Reflect upon what you have been commanded, for what is hidden is not your concern (NRSV).

I had been fussing about what was hidden, all the things in our imagined future that we know nothing about. We guess and guess. We worry. We fuss. Well, at least I do. Yet here, Sirach is saying that those hidden things are not my concern. What I do need to think about, what I do need to reflect on, is what I have been commanded, what I already know that I am supposed to be doing. We are commanded to love God and to love our neighbour as ourselves, for instance (Mark 12:30-31). Those two commands take in all the rest, Jesus said.

And don’t worry. Don’t worry, Jesus said, about your food or your clothes. Don’t worry, just seek the Sacred, the Holy, the Spirit (Matthew 6:25-32). That, just that, is enough to keep me occupied, Love and Seeking the Sacred. Can I keep my mind on those things? Can I reflect on what I have been commanded? Can I focus on that instead of those things that are hidden, which, Sirach says, are no concern of mine?

Sirach was written about 200 BC, yet here it was, a timely message. I fell asleep meditating on those words, and listening to the sound of the frogs. Frogs don’t have a worry in the world, even though they too are facing climate change and environmental troubles, even extinction. They are smarter than me. They do not fuss about the hidden things. They only lift their voices as they are meant to do, reflecting the commandment of their very Being, night after night, in joyful song.

One of our Frog friends

Tending the Flame 2

This morning, this poem by Allison Rennie, ©Feb 2021, arrived in my inbox. I loved the poem enough to ask her permission to share, which she graciously gave. Thank you, Allison.

Candles that won’t light are the bane of any worship leader, even when the worship is solitary, at home, for online services or private prayer. I’ve written about my necessary careful tending of the Peace candle. Then this morning, my fire would not start. I kept adding paper, kindling, but only achieved smouldering and smoke. Finally, sitting with the stove door open, I managed for it to catch. Only later did I realize the damper had been closed for the night. I’d forgotten to check.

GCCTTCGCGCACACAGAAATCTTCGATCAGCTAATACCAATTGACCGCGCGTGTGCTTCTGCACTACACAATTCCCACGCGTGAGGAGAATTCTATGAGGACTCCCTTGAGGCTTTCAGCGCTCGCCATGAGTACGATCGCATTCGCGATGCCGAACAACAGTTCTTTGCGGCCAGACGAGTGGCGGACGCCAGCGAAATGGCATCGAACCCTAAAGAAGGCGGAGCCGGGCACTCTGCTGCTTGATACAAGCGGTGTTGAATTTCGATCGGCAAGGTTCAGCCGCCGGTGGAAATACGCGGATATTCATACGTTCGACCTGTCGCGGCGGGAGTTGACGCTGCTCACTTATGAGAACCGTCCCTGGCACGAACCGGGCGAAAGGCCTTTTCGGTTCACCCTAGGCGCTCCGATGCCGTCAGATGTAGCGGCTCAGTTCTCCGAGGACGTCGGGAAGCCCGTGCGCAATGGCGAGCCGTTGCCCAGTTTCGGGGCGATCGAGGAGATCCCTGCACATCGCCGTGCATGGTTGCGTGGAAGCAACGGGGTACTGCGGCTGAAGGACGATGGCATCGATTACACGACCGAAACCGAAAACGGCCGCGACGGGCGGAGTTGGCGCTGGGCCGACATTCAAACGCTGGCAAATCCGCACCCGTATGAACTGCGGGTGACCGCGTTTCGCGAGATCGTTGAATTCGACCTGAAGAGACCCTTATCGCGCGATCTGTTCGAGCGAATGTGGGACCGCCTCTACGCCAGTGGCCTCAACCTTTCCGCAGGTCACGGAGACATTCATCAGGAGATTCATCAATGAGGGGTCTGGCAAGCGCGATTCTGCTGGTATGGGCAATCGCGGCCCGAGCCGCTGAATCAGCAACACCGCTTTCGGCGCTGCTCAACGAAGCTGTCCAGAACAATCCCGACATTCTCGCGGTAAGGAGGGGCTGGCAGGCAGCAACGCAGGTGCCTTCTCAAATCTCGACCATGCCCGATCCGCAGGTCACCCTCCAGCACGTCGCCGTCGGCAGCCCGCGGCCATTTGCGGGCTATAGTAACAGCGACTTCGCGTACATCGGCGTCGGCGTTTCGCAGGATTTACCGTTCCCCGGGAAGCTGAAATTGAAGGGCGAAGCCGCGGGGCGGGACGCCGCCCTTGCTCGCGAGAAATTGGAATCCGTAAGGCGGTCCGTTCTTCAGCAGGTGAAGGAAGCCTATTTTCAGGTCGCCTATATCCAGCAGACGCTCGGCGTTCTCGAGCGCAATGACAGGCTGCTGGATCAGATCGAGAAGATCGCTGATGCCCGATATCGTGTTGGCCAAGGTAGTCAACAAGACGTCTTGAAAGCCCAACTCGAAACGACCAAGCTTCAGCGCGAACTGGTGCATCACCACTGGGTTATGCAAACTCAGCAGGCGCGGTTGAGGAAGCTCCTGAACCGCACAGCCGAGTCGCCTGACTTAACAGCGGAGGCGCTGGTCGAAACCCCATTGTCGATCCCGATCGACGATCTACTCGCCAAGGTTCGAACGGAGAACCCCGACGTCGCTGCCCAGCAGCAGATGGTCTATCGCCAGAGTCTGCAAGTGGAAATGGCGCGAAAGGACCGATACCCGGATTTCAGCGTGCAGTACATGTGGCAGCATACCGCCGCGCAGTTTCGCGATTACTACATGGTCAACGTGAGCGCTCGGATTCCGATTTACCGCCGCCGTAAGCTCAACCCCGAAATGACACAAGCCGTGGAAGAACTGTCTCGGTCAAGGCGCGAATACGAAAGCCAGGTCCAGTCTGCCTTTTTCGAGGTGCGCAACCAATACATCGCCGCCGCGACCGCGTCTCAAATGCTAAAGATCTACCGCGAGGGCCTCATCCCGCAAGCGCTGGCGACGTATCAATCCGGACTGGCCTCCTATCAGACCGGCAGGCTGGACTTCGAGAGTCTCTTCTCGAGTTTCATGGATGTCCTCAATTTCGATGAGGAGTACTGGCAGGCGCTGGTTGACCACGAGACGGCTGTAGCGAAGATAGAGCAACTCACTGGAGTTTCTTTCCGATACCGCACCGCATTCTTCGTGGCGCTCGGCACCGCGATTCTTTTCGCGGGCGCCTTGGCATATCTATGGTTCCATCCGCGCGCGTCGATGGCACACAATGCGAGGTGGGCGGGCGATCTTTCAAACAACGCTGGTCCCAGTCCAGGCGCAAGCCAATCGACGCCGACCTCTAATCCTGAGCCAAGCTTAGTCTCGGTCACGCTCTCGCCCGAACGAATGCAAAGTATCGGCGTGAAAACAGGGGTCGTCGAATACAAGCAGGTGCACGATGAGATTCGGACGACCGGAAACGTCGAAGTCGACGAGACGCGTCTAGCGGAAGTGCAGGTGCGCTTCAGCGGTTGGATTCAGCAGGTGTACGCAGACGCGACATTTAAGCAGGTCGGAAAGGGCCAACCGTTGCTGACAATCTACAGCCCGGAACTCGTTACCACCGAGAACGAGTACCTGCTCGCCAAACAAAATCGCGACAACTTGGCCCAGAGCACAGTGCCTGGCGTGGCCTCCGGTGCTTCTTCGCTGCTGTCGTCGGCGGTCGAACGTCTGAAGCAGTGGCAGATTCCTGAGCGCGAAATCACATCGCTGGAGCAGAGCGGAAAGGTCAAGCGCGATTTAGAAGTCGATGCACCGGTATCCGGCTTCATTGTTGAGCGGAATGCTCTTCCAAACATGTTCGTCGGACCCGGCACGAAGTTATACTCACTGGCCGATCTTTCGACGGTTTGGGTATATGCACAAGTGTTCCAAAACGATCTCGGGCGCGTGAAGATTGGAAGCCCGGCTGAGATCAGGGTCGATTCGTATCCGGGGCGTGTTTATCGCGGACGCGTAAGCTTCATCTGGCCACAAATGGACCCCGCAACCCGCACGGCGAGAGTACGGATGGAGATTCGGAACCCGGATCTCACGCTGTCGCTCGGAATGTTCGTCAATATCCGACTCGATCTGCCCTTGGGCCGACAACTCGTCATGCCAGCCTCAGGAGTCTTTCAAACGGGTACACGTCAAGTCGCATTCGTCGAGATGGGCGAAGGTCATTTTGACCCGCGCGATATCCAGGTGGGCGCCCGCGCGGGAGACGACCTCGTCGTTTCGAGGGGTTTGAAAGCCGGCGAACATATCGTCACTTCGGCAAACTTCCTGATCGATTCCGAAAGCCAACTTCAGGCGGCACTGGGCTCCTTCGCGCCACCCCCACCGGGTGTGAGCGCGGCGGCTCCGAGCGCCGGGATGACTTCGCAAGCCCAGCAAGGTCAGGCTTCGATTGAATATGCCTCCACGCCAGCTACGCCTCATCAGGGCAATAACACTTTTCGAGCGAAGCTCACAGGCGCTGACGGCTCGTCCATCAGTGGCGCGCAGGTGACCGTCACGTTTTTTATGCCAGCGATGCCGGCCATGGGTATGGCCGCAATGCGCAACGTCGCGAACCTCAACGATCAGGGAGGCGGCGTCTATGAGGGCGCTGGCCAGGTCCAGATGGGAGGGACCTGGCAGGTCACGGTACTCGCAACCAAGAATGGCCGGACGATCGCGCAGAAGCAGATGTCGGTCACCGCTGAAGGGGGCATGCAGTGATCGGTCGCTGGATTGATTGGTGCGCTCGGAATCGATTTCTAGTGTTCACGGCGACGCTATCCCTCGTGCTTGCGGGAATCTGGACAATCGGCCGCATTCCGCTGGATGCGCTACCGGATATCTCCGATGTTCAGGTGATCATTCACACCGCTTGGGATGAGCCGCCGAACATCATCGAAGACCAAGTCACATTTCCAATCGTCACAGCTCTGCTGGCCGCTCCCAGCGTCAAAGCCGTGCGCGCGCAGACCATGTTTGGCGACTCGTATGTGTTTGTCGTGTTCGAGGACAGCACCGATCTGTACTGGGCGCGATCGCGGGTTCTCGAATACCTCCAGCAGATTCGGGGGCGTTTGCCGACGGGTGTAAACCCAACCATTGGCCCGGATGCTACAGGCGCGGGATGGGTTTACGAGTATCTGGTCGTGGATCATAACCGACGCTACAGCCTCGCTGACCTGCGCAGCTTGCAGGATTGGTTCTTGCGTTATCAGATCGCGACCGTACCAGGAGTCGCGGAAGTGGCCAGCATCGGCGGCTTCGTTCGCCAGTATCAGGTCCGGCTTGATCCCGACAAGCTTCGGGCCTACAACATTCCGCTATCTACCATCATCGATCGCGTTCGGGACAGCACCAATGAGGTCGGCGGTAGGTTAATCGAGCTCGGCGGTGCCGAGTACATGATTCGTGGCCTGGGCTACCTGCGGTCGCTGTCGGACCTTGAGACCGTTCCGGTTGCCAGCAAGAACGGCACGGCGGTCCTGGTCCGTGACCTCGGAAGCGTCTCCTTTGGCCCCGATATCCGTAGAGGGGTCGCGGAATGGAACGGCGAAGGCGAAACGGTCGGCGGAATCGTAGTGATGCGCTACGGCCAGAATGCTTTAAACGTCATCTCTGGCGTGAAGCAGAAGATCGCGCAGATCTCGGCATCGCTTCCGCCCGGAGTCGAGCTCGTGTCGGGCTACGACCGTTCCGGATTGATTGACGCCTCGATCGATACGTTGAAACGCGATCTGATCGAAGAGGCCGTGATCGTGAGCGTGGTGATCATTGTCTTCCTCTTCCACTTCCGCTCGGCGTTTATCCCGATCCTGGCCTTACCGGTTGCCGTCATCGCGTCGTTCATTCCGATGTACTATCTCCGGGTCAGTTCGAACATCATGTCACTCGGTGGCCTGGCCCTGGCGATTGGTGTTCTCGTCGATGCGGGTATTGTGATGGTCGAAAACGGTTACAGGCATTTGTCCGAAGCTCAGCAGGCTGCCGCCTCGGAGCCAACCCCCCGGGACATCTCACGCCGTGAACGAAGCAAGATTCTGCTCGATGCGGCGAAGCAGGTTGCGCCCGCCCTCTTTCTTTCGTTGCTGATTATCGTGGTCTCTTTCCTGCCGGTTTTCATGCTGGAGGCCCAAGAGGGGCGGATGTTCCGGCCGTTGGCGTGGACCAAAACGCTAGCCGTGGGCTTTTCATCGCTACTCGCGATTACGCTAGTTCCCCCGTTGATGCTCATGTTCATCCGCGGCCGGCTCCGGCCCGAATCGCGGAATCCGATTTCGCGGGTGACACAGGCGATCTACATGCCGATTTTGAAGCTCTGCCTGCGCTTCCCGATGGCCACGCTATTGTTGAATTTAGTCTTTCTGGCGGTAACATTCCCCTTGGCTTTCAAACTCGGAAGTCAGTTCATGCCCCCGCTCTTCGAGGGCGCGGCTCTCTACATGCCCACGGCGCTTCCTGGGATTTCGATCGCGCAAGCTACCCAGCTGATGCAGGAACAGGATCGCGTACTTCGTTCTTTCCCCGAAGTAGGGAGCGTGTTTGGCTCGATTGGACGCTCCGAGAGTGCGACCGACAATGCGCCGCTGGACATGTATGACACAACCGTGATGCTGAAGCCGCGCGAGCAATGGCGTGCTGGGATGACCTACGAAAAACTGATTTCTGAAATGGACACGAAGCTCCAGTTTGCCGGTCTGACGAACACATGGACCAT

Not enough air. Not enough breath. Not enough Spirit sometimes in our lives, to light the flame of hope or peace or love. Persistence, writes Allison. Staying with it. Let’s not give up on our world. Thanks, Allison!

A Different Sort of Love

Happy Valentine’s Day!

Today’s sermon is about Love, not the usual kind of love that we celebrate on Valentine’s Day. Today you will hear about Elijah and Elisha, the strength of Elisha’s love for his mentor, and Elisha’s courageous determination not to look away from Elijah even at the moment of his death.

I was not at the side of either of my parents when they died. Daddy’s death was sudden, and I was away. Mom died more slowly, in hospital, and I had to be home. I had to be a mom, and I had to work. Self-employment does not give time off for hospital vigils. So I wasn’t there. I wish I was. I was there in spirit. I was there in dreams. But I was not at my mother’s side. In these Covid times, people around the world have not been there with their dying loved ones. My heart aches for them. My heart aches for those of YOU who have had to wait outside of hospitals in these last 11 months.

Elijah told Elisha that he would go on, to his death, alone, but Elisha refused.  He went every step of the way at Elijah’s side.  He did not take his eyes off his master, and witnessed the moment when his spirit left his body, like a burning chariot and fiery horses. He tore his clothes in his grief, but he did not turn away.

Our attention capacity is short. We are always blinking, looking away, getting distracted, in normal every day circumstances. In the tough times, keeping our gaze turned toward the pain is hard, almost impossible. At other times, we feel like we can’t pull our attention away at all, from the news of what is happening in the world around us. But being “glued to the screen” is itself a way of NOT seeing what is happening beside us. That pain beside us begs for our attention.

We are learning to be a 21st century church, I’ve said. We are learning to become something different than we have been. In fact, we are being forced to be different, against our wills. We don’t like change, not at all. As I say in today’s sermon, we prefer to look back at the past, than to look squarely into the changes that are coming.